Depending on the students choice of topic, D4 is assessed in SC504 and by the dissertation.
D5 is evaluated through the essay for SC504 and D6 in assignments for SC905 and in the MA dissertation.
The dissertation also provides a means for an overall assessment of communication (D1), problem solving skills (D6), research management (D7), and responding to and working with constructive comments (D8).
The skill of using comments on ones work (D8) is also reflected in the assignments in SC905.


Note

The University makes every effort to ensure that this information on its programme specification is accurate and up-to-date. Exceptionally it can be necessary to make changes, for example to courses, facilities or fees. Examples of such reasons might include a change of law or regulatory requirements, industrial action, lack of demand, departure of key personnel, change in government policy, or withdrawal/reduction of funding. Changes to courses may for example consist of variations to the content and method of delivery of programmes, courses and other services, to discontinue programmes, courses and other services and to merge or combine programmes or courses. The University will endeavour to keep such changes to a minimum, and will also keep students informed appropriately by updating our programme specifications.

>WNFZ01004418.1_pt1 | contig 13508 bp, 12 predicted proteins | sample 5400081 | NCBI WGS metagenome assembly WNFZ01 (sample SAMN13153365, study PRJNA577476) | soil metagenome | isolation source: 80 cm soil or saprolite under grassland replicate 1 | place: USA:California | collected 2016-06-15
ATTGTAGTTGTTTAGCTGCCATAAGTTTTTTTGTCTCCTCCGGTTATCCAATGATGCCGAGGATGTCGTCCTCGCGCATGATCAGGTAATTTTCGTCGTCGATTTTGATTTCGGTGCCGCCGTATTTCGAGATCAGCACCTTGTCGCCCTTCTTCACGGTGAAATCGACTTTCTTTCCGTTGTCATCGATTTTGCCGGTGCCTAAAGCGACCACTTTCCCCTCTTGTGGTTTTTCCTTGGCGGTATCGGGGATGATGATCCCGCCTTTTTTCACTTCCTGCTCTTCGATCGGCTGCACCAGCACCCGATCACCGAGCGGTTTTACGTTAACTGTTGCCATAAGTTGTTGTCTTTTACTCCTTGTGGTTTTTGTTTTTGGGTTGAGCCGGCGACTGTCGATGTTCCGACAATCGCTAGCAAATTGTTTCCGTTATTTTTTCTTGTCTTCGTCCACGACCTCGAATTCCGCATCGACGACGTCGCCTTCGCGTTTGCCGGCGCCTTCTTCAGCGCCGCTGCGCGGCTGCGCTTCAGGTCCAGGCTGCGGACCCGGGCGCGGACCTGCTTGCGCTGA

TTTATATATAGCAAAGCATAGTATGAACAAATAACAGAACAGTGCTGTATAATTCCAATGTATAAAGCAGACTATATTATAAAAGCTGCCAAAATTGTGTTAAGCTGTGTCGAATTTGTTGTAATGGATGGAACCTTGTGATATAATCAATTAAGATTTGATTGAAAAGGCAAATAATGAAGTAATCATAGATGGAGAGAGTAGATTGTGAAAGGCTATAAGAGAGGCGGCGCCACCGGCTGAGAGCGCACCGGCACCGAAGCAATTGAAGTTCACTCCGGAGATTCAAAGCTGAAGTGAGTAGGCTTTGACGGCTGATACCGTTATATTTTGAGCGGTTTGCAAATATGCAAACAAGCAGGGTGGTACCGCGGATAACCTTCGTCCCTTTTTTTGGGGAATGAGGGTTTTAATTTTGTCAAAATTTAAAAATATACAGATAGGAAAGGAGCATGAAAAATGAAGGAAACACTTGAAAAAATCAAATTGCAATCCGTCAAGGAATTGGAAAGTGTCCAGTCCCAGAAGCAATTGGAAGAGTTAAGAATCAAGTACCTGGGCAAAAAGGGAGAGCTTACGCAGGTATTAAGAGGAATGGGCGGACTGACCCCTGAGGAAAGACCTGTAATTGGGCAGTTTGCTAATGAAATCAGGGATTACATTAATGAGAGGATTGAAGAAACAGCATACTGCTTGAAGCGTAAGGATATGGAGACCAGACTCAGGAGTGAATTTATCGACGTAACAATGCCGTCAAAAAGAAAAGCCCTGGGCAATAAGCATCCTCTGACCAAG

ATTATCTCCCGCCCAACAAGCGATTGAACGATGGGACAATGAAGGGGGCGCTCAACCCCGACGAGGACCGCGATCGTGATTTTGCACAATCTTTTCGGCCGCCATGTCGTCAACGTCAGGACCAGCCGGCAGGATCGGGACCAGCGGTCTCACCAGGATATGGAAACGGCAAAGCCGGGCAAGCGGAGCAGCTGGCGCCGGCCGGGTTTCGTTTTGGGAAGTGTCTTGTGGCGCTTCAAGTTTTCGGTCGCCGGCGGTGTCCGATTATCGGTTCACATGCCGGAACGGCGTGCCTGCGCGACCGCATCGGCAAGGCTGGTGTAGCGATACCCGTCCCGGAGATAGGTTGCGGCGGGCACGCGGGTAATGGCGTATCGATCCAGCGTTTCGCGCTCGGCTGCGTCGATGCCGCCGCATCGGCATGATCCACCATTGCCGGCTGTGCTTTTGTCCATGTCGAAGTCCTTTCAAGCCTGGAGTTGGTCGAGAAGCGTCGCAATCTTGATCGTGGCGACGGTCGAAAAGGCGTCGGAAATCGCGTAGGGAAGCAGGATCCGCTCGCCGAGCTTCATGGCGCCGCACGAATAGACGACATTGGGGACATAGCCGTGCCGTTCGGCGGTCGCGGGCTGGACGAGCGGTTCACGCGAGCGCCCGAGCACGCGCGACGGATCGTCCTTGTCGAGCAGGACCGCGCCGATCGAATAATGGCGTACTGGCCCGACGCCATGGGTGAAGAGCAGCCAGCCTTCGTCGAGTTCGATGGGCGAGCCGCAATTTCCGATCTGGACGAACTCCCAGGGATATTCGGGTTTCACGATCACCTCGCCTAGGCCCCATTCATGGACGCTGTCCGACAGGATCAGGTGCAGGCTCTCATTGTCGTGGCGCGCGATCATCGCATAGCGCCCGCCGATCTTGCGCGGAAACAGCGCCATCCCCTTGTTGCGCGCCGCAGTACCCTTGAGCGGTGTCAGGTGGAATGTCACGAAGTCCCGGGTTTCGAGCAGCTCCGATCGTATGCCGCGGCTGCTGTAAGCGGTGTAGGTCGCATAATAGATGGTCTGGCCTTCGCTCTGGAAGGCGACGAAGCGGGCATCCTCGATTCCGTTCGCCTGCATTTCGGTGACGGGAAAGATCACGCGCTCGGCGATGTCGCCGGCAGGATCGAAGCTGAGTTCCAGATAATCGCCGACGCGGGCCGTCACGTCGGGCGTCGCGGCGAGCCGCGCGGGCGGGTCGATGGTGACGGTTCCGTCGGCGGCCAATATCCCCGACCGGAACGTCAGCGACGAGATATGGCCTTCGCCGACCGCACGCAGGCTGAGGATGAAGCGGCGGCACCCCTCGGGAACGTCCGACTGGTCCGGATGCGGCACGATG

The full Procedures, Rules and Regulations of the University governing how it operates are set out in the Charter, Statutes and Ordinances and in the University Regulations, Policy and Procedures.

Should you have any questions about programme specifications, please contact Course Records, Quality and Academic Development; email: crt@essex.ac.uk.